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it out. You see guys busting through snowdrifts, spending nights in the truck, whatever it takes. That’s a true lineman.” When a flood occurred north of Tipton, Dewees remembers being called in to fix a line to a house that was still dry, just not the road leading to it. So he waded in, carrying his tools over his head, while the home’s occupants scooted by in a rescue boat.


“It’s a dangerous occupation, no doubt,” said Dewees, whose brother lost an arm and a leg to an electrical accident. “Sometimes as a lineman you have to hang in there when the arks and the sparks are going. Your feet say, ‘run’ but your head says, ‘no, you can’t.’ That’s the way it is.” During their time in Tipton, the Dewees clan found kinship with the local First Baptist Church. Dewees also found himself behind the pulpit for the first time. “At Tipton, I had an idea for a message and my pastor, Johnny Timms,


said, ‘You should preach it,’” he explained. A dozen years passed before the family headed back to Western Oklahoma.


Dewees went back to work for his dad’s company before moving to Cordell in 1991 and joining up with Kiwash Electric Cooperative, where he’s been almost 23 years. Having earned his stripes in Tipton, Dewees earned a leading role as director of operations. “He is a dedicated man personally and professionally,” said Dennis Krueger, Kiwash Electric manager. “He has a willingness to go above and beyond in his work, and he does everything to the best of his abilities.” The move offered the family many opportunities, including a few that the family man never saw coming.


A new calling During the early 1990s, the Dewees family was all about studying. The


three children were enrolled in Cordell Public Schools. Roxann attended Southwestern Oklahoma State University during the day, and Roy went at night. The couple graduated together in 1994—he with a bachelor’s in busi- ness administration and she with a bachelor’s in education. “We walked the stage together with our three kids watching,” he said. “It was an amazing moment.” After graduation Roxann began teaching at Cordell and Roy felt called to supply pulpit service. He was a teaching, preaching relief pitcher, coming out of the bullpen for pastors who needed a week off. During the week he helped keep the lights on for his part of the state. On Sundays he was helping people find the light. For years, he faithfully provided pulpit service. Then in 2004, he came to Calvary Baptist Church, which was without a full-time minister. One month of pulpit service turned into three and then he was asked to stay on full time. Knowing the requirements of both his professional and spiritual callings,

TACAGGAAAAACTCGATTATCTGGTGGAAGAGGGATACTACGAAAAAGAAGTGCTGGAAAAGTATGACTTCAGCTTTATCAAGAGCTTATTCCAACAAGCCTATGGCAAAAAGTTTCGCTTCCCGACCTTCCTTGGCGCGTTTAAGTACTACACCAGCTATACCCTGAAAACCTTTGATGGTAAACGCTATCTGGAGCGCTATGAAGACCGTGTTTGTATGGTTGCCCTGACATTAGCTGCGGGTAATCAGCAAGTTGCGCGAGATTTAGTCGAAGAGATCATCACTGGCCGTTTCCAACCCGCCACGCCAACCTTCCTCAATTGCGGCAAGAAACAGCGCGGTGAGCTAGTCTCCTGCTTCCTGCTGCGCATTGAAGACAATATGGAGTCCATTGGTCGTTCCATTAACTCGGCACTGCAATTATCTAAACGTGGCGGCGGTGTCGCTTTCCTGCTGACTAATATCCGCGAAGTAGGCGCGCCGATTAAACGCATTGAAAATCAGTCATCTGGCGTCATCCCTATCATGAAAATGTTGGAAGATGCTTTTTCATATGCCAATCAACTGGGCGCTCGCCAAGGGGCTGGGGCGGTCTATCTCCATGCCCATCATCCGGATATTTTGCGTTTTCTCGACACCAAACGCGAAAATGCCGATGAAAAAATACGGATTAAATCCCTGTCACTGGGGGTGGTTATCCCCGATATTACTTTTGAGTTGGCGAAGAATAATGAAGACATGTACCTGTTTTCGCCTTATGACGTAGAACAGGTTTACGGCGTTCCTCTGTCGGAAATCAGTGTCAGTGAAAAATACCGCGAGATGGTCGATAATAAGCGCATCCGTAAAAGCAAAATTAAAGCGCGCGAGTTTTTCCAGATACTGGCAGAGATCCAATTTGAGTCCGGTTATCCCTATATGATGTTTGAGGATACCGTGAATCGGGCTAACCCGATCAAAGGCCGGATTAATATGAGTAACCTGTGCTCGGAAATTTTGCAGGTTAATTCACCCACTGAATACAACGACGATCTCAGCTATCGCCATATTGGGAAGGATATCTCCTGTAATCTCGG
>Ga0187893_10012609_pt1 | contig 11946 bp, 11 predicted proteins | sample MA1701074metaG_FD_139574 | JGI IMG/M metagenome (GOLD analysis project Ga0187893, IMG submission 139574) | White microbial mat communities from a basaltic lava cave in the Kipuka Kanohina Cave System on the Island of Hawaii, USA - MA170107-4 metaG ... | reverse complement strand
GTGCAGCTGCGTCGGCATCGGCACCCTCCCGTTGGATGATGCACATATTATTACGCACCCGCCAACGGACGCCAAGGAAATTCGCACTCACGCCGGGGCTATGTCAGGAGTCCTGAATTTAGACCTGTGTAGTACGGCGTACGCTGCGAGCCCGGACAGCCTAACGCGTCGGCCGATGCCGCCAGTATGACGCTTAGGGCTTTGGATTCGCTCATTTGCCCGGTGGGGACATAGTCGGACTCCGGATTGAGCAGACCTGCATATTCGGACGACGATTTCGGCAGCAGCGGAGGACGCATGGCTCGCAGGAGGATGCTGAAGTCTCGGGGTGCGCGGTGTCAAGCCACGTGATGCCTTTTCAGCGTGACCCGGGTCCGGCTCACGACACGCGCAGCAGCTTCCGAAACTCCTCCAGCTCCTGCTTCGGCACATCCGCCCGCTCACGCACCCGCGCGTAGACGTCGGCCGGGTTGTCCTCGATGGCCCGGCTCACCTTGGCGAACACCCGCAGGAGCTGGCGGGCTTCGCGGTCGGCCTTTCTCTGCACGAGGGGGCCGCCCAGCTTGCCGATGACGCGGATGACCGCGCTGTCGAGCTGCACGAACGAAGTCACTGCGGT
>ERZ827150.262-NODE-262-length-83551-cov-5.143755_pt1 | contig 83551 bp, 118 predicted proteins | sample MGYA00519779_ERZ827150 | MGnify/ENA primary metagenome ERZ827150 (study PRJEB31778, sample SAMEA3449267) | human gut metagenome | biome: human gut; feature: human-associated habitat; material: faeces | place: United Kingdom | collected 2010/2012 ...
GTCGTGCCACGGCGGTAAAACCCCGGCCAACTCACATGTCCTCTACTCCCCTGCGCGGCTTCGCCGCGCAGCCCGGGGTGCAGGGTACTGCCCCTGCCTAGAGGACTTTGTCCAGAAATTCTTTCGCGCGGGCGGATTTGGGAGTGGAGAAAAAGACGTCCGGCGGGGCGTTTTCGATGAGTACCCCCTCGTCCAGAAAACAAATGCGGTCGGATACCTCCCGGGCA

Dewees went to his co-op board of directors before accepting the post. “It was no problem,” Krueger said. “The board overwhelmingly supported


him. They thought it was a grand idea. That’s his legacy. He’s a co-op man, a minister and he does both at a high level.” For Dewees, he sees a direct link between his ministry and his co-op


family. “The Lord asks us to live compassionately and trusting him,” he said.


“Those are the same values we have as a co-op. We work together. We trust and help each other. We are a family.” Sandra Etris has played the piano and the organ for Calvary Baptist Church for more than 25 years. She was on the committee that hired Dewees. “He’s an indescribable servant,” she said of Dewees. “He is there when you need him. He is there before you even call. Anytime one of our families is in need, he’s there to lend support. He serves his church remarkably well.” For Dewees, he considers being the director of operations and pastor as equal callings. “I have the same duty as we all have—glorify Christ in everything we do,”


he said. “He happened to place me here to work with this amazing co-op and to grow and bring others to Jesus.” He finds his calling in being a light to the world and in keeping the lights


on. JANUARY 2014 7


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